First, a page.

End of an era for Quiksilver Pro
THE great Coolangatta Kids trio will be reduced to two for the first time in the 11-year history of the Quiksilver Pro Gold Coast when action gets underway later this month.
Mick Fanning, Joel Parkinson and Dean Morrison burst on to the ASP World Tour together more than a decade ago, taking the moniker that was given to three other Coolangatta legends – Michael Peterson, Wayne Bartholomew and Peter Townend – back in the 1970s.
But the modern group are no longer kids, they’re men, and Morrison, at age 30, has been punted from the fiercely competitive group of world tour surfers by the next generation of stars.
So the excitement that comes with the year’s opening world tour event will be tinged with sadness for the three Gold Coast legends, as they contemplate the end of an era.
All three are previous Quiksilver Pro Gold Coast champions, with Fanning and Parkinson having achieved the feat twice.
The 2003 winner Morrison now has other projects on the go and is looking forward to a stress-free event.
“It’s different to every other year. I’m usually trying to get ready for events,” he said.
“I have never really been able to have fun with my friends so I’ll probably enjoy a few parties and cruise.
“Hopefully Mick and Joel do well. I’ll be cheering those two guys on, and Dusty Payne.
“I will head the cheer squad I guess.”
Two-time world champion Fanning, 29, who recently slotted into some cyclonic Kirra barrels with Morrison, said ‘Deano’ would be missed in the Snapper Rocks line-up during the February 28 to March 9 competition.
“It’s going to be really weird. Deano is such a prominent part of the Gold Coast, especially down here in Coolangatta,” Fanning said.
“Being a former winner of the event, it will be sad not to see him out there but he has got his different deals going on and he will probably be getting better waves than us anyway.”
Parkinson, 29, returned to competition at the end of the 2010 season from a career-threatening foot injury to win the 2010 Hawaiian Triple Crown of Surfing, agreed with Fanning.
“He’s (Morrison) always been a fixture out here (Snapper Rocks) during the Quiksilver Pro, so I feel there’s going to be something missing, especially being a local boy. He’s one of the best.”
When asked about the ‘Coolangatta Kids’ moniker, Parkinson added:
“We’ll always have that. But we outgrew the kids’ stage, the last few years we’ve all matured. With Deano off the tour, it’s only Mick (Mick Fanning) and I on tour now.”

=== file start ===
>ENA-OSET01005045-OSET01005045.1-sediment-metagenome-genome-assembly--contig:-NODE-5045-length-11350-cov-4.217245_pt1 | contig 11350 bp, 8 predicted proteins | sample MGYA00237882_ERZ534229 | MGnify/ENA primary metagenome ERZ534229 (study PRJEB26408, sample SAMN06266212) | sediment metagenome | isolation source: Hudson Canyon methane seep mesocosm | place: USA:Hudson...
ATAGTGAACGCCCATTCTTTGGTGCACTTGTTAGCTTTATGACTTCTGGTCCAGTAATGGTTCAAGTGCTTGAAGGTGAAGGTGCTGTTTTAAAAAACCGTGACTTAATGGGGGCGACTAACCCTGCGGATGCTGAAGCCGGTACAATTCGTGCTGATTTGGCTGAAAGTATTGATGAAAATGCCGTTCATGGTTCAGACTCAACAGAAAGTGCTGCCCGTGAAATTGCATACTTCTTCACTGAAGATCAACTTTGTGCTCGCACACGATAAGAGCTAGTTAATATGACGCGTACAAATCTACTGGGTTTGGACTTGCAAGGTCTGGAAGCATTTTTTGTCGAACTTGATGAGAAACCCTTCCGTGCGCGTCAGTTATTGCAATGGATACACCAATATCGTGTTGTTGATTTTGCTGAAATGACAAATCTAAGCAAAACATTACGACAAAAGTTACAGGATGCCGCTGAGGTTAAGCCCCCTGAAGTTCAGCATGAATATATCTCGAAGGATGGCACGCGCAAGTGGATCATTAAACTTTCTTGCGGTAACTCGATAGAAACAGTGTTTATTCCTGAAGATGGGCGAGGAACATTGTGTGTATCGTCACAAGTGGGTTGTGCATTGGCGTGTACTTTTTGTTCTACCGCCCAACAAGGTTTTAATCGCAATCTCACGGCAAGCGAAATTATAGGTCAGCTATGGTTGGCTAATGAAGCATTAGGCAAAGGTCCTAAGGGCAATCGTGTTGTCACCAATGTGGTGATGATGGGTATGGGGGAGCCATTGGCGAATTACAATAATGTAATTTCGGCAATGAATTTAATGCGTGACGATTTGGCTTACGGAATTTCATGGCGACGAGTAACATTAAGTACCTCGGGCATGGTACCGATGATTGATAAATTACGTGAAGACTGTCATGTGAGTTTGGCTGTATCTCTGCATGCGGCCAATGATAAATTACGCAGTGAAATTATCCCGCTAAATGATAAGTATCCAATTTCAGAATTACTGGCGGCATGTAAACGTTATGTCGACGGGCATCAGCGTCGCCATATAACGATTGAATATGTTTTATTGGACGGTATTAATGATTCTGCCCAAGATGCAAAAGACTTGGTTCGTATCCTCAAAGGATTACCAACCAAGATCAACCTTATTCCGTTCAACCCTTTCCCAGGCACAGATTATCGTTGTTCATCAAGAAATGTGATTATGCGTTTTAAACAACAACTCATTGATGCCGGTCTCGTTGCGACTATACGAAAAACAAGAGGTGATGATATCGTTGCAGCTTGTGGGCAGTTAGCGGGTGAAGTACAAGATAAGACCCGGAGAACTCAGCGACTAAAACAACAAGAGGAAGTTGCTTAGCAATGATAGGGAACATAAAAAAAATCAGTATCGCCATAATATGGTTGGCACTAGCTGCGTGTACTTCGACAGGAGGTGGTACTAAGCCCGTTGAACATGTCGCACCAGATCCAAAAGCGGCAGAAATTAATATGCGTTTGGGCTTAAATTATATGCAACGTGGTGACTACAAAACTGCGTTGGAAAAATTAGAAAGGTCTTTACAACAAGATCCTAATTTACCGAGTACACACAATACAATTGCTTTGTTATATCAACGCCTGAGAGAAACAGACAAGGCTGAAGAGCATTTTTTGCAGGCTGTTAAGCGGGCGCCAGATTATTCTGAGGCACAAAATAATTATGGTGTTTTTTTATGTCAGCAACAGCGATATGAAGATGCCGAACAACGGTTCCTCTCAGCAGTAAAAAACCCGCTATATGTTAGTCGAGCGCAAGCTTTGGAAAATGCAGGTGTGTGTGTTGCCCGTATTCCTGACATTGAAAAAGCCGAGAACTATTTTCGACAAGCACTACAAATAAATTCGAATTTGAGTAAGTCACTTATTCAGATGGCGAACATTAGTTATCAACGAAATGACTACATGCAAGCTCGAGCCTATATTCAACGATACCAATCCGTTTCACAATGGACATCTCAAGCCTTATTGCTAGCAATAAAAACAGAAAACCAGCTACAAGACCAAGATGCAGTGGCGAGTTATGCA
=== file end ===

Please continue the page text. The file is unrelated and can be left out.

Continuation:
Parkinson is looking forward to commencing a full year of competition at the Quiksilver Pro.
“I have had such a big break through last year,” said Parkinson.
“I only did five events in total. So I’m excited to have a whole year ahead of me and get on a good roll and in a good rhythm and all those good things about competing.”
Morrison’s career is fast heading in new directions with his upcoming movie A Dingo’s Tale to premier in March to coincide with the Quiksilver Pro.
The film is an insightful look into Dean’s turbulent life and the journey that has taken from him from grommet and childhood prodigy up until today as one of the most loved surfers in the world.
“It’s about my whole life and how I got involved in surfing,” Morrison said.
“Just wanting to be a professional surfer ever since I was young and how driven I was and why I was so driven.
“It goes into a lot of depth. It’s something I will be really proud of,” continued Morrison.
“It feels really healing just to face it and talk about it and watch and see where I am at with things,” he added.
Along the way, A Dingo’s Tale will touch on the key people that have influenced Dean’s life and witnessed first hand his rise to success – people like “Rabbit” Bartholomew, the 1978 world champion and Dean’s mentor from a very early age.
The opening ASP Men’s World Tour event will be staged in conjunction with the Roxy Pro presented by Land Rover on the southern end of the Gold Coast, the opening event of the 2011 ASP Women’s World Tour.